The Extractive Mining Model: A Potential Threat to Biological Diversity in Mesoamerica
Without a doubt, implementation of the extractive industries model as part of governments’ “development” option counteracts existing international and regional efforts to buffer the climate and environmental crisis. With cynicism and deceit, they violate the most basic international treaties and agreements that aim to minimally stop the destruction of the environment and biological diversity.
The extractive mining model is undoubtedly the mega-project with the biggest territorial impact. It steamrolls human rights and the products nature provides, encourages grabbing and dispossession of land, and is therefore a “natural” promoter of the destruction of Mother Earth.
Mesoamerica stands out globally for its huge biological and cultural diversity, not only for its ancient pre-Columbian history. Its location near the equator creates unique conditions that produce a wealth of natural products and water reserves, and makes it home to native endemic and endangered species not found in any other part of the planet. Its mountainous regions stand out, including the Sierra Madre in Mexico (West and East) which spans a large part of the country; the Cuchumatanes mountains in Guatemala; and the Central Volcanic and Talamanca ranges in Costa Rica and Panama. Here, in these mountains life is diverse, nature is multi-faceted, and Mesoamerican peoples have contributed to their management and domestication of native species to establish historic bio-cultural processes. All of this means biodiversity.
The wealth of biodiversity in Mesoamerica is threatened by neoliberal integrationist projects, like the “Plan Puebla-Panamá”—now called “Mesoamerica Integration and Development Project”—and other commercial integration projects which are nothing more than companies’ and multinational actors’ plans to commodify nature at any cost. The “Mesoamerica Integration and Development Project” aims to progressively create the ideal conditions to facilitate private national, foreign and multinational investment. It is therefore no coincidence that there is talk of large infrastructure projects—like highways, railways, airports and seaports—as well as increased energy production through mega-dam substations or wind farms. Without these infrastructure, communication, and energy projects, investments would simply freeze, and companies would not come or be able to operate. Additionally, large amounts of natural goods—like water—are needed, which in some cases like mining projects, are essential for their establishment and operation. It is therefore no coincidence that the energy integration system involves homogenizing the region’s transmission lines . Meanwhile, each country moves to deregulate its laws and regulations, to later create new ones that accommodate the business sector. (1)
The impacts of deregulation are multi-faceted, yet one only needs to observe the thousands of mining concessions associated with energy projects—authorized arbitrarily by governments and directly threatening this land—to get an idea of what we’re talking about.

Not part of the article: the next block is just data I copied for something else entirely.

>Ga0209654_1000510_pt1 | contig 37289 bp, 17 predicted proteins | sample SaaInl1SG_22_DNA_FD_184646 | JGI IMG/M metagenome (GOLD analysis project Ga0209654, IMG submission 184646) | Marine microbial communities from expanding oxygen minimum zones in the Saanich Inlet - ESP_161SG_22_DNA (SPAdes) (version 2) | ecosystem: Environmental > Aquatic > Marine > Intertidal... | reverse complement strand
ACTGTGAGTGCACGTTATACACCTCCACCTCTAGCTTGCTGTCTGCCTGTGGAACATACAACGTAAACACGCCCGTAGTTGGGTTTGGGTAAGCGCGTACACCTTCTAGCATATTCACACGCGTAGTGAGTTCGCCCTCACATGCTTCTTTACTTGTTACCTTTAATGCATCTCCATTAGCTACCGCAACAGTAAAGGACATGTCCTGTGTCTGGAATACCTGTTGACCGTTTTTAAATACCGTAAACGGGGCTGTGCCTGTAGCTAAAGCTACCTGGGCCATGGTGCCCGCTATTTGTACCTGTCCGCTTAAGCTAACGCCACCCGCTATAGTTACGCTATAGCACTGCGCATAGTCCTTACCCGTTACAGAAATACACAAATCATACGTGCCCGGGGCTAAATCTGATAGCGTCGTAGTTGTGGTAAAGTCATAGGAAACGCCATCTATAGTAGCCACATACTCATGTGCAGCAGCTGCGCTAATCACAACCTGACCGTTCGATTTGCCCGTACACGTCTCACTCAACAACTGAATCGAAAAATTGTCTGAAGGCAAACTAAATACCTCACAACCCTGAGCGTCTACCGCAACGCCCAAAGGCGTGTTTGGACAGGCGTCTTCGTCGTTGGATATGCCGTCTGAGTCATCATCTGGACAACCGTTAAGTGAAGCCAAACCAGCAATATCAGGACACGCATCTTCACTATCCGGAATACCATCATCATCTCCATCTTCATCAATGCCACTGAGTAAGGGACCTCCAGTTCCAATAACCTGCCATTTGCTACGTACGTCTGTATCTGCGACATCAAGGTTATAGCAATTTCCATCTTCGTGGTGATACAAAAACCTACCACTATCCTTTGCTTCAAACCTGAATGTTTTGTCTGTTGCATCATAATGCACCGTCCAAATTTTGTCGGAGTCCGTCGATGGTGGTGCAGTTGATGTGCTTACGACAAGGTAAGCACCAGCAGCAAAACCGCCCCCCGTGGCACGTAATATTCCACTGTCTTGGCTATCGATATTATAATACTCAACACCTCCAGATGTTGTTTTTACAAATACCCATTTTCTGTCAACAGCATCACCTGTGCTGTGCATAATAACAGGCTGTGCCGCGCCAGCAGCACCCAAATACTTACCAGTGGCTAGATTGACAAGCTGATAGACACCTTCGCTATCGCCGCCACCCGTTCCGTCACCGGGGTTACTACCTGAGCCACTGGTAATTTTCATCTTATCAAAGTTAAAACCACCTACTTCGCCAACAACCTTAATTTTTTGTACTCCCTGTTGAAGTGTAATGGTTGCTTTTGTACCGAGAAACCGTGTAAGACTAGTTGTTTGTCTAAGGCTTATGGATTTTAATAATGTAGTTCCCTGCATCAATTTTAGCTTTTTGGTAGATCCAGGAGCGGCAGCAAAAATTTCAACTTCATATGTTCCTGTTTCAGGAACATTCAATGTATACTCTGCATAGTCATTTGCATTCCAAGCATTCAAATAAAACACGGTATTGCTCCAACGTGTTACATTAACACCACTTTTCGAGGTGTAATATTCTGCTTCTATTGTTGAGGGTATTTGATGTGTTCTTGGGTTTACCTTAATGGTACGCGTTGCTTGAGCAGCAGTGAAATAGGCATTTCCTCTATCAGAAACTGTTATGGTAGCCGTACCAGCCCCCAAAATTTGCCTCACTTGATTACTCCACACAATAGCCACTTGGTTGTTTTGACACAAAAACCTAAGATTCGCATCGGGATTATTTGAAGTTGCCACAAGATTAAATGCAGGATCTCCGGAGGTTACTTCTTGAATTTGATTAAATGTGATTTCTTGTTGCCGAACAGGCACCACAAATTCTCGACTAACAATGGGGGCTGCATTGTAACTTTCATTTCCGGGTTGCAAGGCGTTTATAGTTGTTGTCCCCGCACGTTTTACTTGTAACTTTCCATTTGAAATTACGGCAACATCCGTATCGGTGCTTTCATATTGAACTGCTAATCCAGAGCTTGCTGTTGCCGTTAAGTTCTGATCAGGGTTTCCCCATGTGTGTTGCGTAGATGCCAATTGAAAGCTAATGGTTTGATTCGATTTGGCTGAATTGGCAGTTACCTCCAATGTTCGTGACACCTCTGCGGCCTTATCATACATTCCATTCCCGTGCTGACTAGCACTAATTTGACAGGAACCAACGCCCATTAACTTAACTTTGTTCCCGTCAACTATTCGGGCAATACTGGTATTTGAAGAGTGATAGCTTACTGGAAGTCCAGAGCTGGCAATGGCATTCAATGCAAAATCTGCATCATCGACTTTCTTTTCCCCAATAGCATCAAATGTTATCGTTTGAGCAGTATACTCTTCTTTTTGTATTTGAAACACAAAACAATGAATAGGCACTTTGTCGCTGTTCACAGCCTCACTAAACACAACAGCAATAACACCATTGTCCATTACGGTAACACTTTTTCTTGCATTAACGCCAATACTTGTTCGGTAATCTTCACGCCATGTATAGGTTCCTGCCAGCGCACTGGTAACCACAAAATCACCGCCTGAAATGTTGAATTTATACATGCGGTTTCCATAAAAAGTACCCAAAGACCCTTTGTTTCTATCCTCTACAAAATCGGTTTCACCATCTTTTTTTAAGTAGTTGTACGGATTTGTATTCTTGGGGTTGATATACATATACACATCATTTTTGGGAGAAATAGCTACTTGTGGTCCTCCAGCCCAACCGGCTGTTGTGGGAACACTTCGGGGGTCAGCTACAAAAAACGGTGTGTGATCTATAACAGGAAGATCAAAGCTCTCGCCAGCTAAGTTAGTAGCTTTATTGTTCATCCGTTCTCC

In this context, the destructive mining projects of Canadian company GoldCorp—such as the Marlin Mine in Guatemala, the San Martín Mine in Valle de Siria, Honduras, or the Los Filos mining complex in Carrizalillo, Mexico—clearly demonstrate how opencast mining epitomizes the devastation caused by the extractive model. In these countries, opencast mining has contaminated rivers through a leaching process (the use of sodium cyanide to extract minerals like gold, silver and copper) and has caused major environmental liabilities through use of toxic heavy metals, which cause irreversible damage to the health of people, animals and the environment.
Nonetheless, and despite the huge efforts of financial institutions, governments and mining corporations to make people believe mining is the only way to develop, people have built diverse forms of resistance to stop the expansion of mining and demystify the discourse of “progress and development” that the extractive model promotes and imposes. They have achieved this through peaceful, democratic and legal processes, with a strong basis in their self-determination.
The dominant economic model is voracious and mercantilist when it comes to nature, which it defines as “strategic” (water, minerals, air, land). This extractive model seeks to reduce nature’s significance to the point where a forest is seen only as a producer of wood and energy sources, and a mountain as a collection of minerals and precious metals. From this standpoint, the vision of ecosystems as a whole is lost. Meanwhile, indigenous peoples have historically seen nature as a whole, in which forests, rivers and all of Mother Earth are inter-connected. Their worldview connects the earthly with the otherworldly, and is the essence of life itself. It is no coincidence therefore, that in the face of the predatory extractive model, resistance movements respond in defense of life itself, to guarantee the continued existence of the great natural wealth that still remains in the region.
Francisco Mateo, member of the Guatemalan Council of Mayan Peoples
Miguel Angel Mijangos, member of Integral Processes for Peoples’ Self-Management
Members of the Mesoamerican Movement Against the Extractive Mining Model (Movimiento M4, by its Spanish abbreviation)